When I first told my family I was enlisting in the Army, there were certainly mixed reactions. They were happy I was passionate and bold enough to pursue a dream, but certainly scared — rightly so, as this was early into President Barack Obama’s 2009 surge into Afghanistan. One reaction — my father’s — stands out in my mind. “I figured this would happen.” Looking back on my childhood, he was right. A love of the outdoors, the drive to be a part of a brotherhood, and significant family members and father figures with service backgrounds all laid the foundation, as is common with many veterans throughout the generations. But one other key influencer is unique to my particular era — and that is video games.
I grew up with video games just as much as I did soccer, boy scouts, or any other activity. My first gaming system was the Nintendo 64, not counting the Atari and Super Nintendo at my grandmother’s in Missouri. My first game was GoldenEye 007, and I spent hours and hours slogging through the levels, first on Agent difficult, then Secret Agent (I never was able to get far on the 00 level).
With the advent of social media, a lot of research has gone into the effects of video games, and screen time generally, on children’s brains. The results are not exactly comforting to someone like me. Depression, brain-connectivity shifts, stimulation of the addiction pathways? I can say for certain, as a parent, I intend to limit my children’s screen time as much as possible. There’s also research showing links between violent games and aggression, though gaming’s role as a significant factor in events such as school shootings is dubious, or at least unclear.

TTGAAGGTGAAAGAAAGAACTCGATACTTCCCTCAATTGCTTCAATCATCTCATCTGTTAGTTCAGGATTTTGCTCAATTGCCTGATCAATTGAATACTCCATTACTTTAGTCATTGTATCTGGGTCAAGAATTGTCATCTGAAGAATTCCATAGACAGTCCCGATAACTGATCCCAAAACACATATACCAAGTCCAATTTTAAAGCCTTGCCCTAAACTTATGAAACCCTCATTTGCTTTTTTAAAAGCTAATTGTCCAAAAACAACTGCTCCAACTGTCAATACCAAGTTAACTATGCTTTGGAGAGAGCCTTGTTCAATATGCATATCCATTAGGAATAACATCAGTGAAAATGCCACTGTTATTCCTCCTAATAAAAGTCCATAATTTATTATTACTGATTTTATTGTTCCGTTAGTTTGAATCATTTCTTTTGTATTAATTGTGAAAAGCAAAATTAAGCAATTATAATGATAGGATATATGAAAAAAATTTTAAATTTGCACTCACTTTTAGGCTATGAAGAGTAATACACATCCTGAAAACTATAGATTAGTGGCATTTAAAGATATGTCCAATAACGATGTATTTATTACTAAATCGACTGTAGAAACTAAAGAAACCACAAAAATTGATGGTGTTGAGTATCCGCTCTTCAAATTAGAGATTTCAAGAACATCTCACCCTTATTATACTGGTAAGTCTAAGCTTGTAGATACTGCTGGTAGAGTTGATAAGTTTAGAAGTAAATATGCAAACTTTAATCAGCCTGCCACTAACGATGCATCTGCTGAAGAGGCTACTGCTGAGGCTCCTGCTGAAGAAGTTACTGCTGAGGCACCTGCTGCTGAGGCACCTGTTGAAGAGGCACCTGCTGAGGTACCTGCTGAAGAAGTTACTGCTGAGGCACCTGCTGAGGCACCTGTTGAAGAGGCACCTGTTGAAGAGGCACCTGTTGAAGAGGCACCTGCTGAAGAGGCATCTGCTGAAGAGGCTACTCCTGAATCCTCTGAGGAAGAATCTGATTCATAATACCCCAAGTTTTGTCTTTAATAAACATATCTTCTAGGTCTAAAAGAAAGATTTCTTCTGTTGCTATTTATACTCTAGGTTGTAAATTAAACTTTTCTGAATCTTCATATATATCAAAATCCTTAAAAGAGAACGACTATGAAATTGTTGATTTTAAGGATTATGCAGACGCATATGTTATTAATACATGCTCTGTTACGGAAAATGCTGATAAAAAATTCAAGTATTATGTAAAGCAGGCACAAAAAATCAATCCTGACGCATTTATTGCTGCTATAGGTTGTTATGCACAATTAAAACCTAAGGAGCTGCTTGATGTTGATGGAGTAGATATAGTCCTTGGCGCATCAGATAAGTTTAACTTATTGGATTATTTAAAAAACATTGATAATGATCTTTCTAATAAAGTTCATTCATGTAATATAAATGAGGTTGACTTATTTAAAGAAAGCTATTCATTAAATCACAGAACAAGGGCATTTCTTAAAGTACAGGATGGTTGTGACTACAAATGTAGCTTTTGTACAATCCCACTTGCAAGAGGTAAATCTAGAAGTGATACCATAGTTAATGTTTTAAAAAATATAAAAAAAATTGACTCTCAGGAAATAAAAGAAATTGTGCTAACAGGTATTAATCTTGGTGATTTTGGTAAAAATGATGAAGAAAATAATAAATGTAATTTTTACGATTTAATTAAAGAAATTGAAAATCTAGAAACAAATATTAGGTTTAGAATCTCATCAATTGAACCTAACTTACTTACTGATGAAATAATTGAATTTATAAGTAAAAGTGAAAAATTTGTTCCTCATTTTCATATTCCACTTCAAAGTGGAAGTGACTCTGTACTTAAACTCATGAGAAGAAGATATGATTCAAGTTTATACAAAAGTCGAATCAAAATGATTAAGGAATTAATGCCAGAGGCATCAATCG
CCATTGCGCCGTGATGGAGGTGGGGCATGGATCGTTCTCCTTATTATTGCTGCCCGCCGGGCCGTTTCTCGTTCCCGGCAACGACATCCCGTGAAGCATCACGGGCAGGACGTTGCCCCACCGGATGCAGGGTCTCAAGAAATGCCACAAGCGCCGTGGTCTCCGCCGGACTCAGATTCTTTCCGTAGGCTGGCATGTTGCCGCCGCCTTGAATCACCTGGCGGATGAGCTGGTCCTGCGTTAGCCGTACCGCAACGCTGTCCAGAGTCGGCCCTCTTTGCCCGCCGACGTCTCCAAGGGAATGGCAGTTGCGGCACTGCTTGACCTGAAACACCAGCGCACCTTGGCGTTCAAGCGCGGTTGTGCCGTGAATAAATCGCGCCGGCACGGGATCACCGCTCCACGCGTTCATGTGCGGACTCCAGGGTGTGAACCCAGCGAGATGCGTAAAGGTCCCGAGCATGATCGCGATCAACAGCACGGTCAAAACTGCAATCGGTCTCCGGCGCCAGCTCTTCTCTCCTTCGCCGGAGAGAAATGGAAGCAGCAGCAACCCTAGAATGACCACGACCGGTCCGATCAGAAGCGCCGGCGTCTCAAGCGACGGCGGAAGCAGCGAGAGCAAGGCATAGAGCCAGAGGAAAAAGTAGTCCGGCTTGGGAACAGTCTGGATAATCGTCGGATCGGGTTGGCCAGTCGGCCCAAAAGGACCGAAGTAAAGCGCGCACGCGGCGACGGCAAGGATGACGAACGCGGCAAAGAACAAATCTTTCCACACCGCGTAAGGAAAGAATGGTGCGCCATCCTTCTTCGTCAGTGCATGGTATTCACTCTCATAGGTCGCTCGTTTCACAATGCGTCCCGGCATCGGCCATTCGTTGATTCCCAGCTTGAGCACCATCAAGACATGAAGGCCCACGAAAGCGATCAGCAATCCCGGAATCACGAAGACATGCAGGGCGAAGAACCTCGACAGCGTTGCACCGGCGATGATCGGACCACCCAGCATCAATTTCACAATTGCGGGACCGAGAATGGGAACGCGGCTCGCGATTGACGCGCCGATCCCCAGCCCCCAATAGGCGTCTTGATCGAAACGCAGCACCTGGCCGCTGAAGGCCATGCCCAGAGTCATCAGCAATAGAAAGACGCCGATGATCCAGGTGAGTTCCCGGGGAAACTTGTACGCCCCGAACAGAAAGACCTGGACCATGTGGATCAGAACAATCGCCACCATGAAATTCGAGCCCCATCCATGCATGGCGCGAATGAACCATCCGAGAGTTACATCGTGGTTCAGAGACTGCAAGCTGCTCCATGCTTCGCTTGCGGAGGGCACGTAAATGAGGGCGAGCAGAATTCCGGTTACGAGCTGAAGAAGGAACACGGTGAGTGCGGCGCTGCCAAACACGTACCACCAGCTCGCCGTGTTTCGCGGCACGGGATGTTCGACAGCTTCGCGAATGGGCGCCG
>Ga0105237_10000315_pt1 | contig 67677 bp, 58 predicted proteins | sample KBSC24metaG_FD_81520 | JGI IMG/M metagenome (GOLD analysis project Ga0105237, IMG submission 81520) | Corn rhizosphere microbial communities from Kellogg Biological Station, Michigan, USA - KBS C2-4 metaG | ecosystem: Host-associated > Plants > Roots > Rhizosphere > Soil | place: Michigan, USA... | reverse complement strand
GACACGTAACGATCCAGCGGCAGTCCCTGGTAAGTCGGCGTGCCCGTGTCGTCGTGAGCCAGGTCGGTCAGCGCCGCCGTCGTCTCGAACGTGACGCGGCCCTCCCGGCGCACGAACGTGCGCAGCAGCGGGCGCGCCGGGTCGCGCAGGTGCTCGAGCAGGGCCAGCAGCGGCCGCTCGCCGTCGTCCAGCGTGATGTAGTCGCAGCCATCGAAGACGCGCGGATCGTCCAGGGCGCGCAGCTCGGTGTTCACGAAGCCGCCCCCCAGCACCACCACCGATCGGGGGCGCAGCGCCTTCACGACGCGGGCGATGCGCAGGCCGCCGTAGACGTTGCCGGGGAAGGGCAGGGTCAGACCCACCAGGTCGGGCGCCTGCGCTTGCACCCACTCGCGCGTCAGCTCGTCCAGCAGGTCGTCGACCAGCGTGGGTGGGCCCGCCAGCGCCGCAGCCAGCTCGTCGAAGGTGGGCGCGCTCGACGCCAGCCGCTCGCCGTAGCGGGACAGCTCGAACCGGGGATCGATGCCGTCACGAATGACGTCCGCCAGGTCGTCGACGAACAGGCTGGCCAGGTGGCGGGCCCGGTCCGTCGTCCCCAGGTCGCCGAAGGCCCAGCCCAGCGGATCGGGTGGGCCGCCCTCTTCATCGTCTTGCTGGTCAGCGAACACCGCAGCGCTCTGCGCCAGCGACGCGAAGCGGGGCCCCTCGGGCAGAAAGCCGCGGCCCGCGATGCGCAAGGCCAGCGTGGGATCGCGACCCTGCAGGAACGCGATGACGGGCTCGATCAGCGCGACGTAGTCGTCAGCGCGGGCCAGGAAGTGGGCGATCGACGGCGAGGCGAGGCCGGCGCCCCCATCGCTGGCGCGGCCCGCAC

There are interesting positive effects of gaming as well, including their function as a cooperative environment. I was there in the early days of online console gaming. I remember playing Ghost Recon on my original Xbox. Online play was so unique for that time — in Ghost Recon there were no shields, health bars, or regeneration. It only took a bullet or two from a camouflaged opponent to knock you out for the round. This necessitated careful and deliberate play, and I was thrilled by the strategy.
For my father, it was observing me seeing the tactics on the map and directing total strangers to their appropriate places that told him early in my life that I’d be drawn towards the military. The chance to practice leadership abilities certainly gave me a chance to get better at asserting myself. But, in hindsight, I think it was my father’s approval of my willingness to lead that combined with all those other factors to push me down the military path.